- Every type starts with a $1$.
- There are at most $2^{d-1}$ many types (in a product of dimension $d$).
- Every product of $K_{n(i)}$ of dimension $d$ contains all possible types.
- Every product of $K_2$ of dimension $d$ contains every type exactly once.
- Use types to show that there is an edge colouring of $K_N \times K_N$ that does not admit a monochromatic $K_2 \times K_2$. Conclude that the desired Ramsey witness might have higher dimension than our starting graph.

### Embeddings

It is worth examining how embeddings work in big products, because they can be a little counterintuitive.

**Exercise**. Show that $K_3$ does not embed into $K_3 \times K_2$.

The above exercise shows that you might not have $A$ embeds into $A \times K_n$. Fortunately, this can be fixed.

**Lemma**. Let $A$ be a graph with $n$ vertices, and suppose $n \leq N$. Then $A$ embeds into $A \times K_N$.

**Proof**. Assume $K_N$ is defined on the set $\{1, \ldots, N\}$. Let $\phi : A \longtrightarrow A \times K_N$ be defined by the diagonal map $\phi(a_i) = (a_i, i)$. Note that this is an embedding (

**Exercise**).

**Corollary**. Let $A$ be a graph with $n$ vertices, and suppose $n \leq N$. Then $A$ embeds into $A \times K_N \ldots K_N$.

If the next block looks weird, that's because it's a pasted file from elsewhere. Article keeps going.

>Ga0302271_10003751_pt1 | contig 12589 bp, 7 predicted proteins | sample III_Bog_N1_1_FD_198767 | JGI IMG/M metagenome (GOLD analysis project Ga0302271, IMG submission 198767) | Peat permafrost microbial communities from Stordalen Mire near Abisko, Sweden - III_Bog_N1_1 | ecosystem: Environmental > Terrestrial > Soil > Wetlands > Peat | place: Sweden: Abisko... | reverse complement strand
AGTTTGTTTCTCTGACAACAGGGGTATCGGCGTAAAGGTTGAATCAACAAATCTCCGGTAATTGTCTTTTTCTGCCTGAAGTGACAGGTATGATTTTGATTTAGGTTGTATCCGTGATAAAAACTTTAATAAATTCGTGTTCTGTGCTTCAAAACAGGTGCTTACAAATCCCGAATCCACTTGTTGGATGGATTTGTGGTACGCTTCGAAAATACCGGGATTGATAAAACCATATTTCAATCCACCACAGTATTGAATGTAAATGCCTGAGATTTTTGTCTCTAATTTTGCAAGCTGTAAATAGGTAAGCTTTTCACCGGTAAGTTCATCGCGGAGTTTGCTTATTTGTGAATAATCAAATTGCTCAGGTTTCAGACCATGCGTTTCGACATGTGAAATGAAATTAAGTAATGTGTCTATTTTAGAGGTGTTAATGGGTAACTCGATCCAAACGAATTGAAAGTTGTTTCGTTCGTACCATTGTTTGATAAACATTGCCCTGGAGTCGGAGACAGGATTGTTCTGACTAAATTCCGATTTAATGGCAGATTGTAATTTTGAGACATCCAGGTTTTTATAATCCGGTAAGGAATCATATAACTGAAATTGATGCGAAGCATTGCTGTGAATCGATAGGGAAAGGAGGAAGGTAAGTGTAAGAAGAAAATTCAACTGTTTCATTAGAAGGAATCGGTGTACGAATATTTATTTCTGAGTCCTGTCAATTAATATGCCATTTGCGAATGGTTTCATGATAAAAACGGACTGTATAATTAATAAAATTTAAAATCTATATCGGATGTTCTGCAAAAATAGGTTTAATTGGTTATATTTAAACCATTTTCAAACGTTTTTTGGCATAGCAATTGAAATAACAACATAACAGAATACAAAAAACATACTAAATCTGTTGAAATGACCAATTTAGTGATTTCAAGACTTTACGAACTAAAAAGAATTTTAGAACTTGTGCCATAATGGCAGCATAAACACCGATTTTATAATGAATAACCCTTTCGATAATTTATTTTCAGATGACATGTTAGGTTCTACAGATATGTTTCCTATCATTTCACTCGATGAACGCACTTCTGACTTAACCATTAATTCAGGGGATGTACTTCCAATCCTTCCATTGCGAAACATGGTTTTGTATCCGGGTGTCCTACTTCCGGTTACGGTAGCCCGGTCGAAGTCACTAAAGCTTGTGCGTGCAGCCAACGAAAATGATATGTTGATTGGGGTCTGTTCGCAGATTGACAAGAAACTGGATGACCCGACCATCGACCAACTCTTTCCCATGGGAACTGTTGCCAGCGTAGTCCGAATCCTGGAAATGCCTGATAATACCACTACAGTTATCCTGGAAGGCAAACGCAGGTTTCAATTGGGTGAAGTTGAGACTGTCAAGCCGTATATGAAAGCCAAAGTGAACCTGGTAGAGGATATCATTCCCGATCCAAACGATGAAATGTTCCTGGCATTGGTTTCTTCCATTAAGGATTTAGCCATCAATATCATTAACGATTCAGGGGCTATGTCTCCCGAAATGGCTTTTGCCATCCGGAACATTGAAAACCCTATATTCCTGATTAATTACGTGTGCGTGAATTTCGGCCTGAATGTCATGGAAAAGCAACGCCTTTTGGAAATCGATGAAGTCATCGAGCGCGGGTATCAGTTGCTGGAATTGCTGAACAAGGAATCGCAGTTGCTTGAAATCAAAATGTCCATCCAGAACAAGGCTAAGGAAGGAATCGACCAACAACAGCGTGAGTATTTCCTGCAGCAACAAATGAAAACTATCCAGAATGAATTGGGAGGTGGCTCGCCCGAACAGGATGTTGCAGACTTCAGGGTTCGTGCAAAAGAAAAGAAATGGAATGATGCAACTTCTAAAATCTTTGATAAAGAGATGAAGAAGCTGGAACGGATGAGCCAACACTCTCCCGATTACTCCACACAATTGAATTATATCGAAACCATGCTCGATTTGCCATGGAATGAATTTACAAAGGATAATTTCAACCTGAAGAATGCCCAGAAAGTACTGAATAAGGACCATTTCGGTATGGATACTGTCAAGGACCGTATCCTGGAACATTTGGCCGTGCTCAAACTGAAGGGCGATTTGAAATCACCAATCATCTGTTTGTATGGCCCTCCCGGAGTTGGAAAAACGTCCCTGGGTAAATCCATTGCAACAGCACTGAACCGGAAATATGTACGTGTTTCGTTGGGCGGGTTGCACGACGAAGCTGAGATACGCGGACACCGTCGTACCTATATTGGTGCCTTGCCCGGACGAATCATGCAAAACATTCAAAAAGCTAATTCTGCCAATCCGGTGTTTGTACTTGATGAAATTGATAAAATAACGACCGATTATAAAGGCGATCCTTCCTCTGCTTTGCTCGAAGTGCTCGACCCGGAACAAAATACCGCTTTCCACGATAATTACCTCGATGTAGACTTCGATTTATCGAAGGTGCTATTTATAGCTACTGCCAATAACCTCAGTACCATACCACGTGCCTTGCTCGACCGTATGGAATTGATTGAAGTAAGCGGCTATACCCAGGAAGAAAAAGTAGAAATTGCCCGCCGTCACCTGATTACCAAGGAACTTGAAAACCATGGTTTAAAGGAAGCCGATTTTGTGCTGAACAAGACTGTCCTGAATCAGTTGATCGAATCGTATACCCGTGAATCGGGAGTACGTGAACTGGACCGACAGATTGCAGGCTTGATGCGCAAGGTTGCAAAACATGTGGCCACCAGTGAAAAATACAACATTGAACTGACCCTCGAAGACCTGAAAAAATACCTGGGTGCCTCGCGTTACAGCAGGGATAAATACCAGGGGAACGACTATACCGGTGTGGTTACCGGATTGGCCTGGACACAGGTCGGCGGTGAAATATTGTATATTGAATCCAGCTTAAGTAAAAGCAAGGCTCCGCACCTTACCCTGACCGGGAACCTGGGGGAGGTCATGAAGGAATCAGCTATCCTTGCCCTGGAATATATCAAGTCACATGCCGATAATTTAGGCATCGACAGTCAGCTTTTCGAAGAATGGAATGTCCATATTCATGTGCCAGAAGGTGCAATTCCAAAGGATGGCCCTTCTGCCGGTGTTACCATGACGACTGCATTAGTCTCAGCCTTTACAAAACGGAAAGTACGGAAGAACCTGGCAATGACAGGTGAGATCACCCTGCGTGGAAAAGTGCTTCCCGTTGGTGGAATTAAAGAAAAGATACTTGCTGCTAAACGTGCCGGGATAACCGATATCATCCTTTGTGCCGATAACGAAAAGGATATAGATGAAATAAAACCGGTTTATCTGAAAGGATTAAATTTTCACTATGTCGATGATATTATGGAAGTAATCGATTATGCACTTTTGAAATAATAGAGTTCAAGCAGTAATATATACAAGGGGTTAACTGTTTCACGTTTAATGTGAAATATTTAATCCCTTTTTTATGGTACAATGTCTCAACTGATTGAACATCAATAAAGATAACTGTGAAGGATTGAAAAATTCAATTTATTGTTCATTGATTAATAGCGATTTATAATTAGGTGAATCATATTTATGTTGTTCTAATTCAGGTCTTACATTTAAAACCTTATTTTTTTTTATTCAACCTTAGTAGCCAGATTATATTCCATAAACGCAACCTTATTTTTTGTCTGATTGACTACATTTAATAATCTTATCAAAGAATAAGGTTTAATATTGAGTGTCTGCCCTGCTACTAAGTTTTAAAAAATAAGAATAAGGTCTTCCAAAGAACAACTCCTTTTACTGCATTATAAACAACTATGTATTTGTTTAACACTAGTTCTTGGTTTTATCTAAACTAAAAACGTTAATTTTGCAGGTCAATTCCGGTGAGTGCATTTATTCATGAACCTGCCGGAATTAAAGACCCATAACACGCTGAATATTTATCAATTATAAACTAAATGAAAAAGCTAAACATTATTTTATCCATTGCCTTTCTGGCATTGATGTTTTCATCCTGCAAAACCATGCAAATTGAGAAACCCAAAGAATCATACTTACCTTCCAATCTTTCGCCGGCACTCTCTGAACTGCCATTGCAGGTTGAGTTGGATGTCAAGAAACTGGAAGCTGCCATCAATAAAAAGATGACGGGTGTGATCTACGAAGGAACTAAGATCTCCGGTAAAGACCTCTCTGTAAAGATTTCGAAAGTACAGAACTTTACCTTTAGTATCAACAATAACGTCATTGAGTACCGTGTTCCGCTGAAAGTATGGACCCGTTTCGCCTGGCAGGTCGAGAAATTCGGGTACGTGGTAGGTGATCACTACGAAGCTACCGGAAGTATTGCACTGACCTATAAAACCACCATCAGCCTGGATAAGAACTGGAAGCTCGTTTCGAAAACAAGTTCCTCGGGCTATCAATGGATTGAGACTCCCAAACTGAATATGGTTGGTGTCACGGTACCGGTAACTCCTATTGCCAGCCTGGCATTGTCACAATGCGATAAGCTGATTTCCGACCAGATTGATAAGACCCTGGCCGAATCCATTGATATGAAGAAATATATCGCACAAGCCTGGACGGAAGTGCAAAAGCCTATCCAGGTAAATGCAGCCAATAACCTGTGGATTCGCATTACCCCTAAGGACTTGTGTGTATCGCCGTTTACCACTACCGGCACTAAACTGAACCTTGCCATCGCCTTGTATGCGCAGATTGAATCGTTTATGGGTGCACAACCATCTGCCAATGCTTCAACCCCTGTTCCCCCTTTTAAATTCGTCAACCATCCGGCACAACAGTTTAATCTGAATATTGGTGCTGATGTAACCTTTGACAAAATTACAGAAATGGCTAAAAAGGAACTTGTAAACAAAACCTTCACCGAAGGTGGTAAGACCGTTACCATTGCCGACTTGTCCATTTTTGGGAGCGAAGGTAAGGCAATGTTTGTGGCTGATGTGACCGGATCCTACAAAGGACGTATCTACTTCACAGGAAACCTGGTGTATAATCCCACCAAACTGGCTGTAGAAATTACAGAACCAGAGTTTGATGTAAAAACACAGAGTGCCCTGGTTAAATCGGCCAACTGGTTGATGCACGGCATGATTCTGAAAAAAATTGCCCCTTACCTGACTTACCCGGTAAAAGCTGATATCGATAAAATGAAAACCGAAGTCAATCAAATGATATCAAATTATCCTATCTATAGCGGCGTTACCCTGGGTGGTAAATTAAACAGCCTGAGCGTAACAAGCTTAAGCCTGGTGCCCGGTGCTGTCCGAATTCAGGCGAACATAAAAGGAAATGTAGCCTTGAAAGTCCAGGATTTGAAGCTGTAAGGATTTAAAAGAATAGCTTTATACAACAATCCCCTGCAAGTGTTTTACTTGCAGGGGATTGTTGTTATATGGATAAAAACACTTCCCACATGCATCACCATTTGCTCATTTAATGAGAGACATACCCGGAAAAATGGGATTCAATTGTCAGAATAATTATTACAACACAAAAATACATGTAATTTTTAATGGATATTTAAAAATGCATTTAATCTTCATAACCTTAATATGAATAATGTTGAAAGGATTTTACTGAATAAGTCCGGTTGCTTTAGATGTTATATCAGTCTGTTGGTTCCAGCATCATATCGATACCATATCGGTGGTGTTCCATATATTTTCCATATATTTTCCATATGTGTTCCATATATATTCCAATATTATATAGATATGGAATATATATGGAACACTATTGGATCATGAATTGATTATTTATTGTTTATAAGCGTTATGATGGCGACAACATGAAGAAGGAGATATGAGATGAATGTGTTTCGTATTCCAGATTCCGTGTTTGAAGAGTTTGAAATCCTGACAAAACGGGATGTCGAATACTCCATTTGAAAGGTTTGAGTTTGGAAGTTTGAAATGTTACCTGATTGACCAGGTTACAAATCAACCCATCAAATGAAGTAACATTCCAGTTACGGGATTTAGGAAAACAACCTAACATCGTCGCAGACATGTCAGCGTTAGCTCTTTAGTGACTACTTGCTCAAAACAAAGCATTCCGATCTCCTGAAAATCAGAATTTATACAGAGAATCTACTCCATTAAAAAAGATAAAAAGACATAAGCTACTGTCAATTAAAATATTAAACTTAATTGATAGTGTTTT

### A type lemma

The exercise 4 above points out that we cannot hope to only have one type of edge, so instead we need to make sure that all types receive the same colour. We do this in two stages by first making sure that all edges of the same type have the same colour; that is the content of the next lemma.

**Lemma**. Fix a finite set $I$, $n(i) \in \mathbb{i}$ and a type $t$ of dimension $\vert I \vert$. There are $N(i) \in \mathbb{N}$ such that for every type-$t$-edge partition $E_t (⨉_{i \in I} K_{N(i)}) = \mathcal{A}_1 \cup \ldots \cup \mathcal{A}_k$, there is a colour $c(t)$ and a subgraph $⨉_{i \in I} K_{n(i)}$ all of whose edges of type $t$ are in $\mathcal{A}_{c(t)}$.

**Corollary**. There is a large enough $N$ such that you can always find a $⨉_{i \in I} K_N$ such that each edge type $t$ is monochromatic in colour $c(t)$ (but different types might have different colours).

**Note**. In this lemma the dimension does not increase.

**Proof of corollary**. There are at most $2^{\vert I \vert – 1}$ many different types, so we just apply the lemma that many times. Take $N = \max_{i \in I} N(i)$.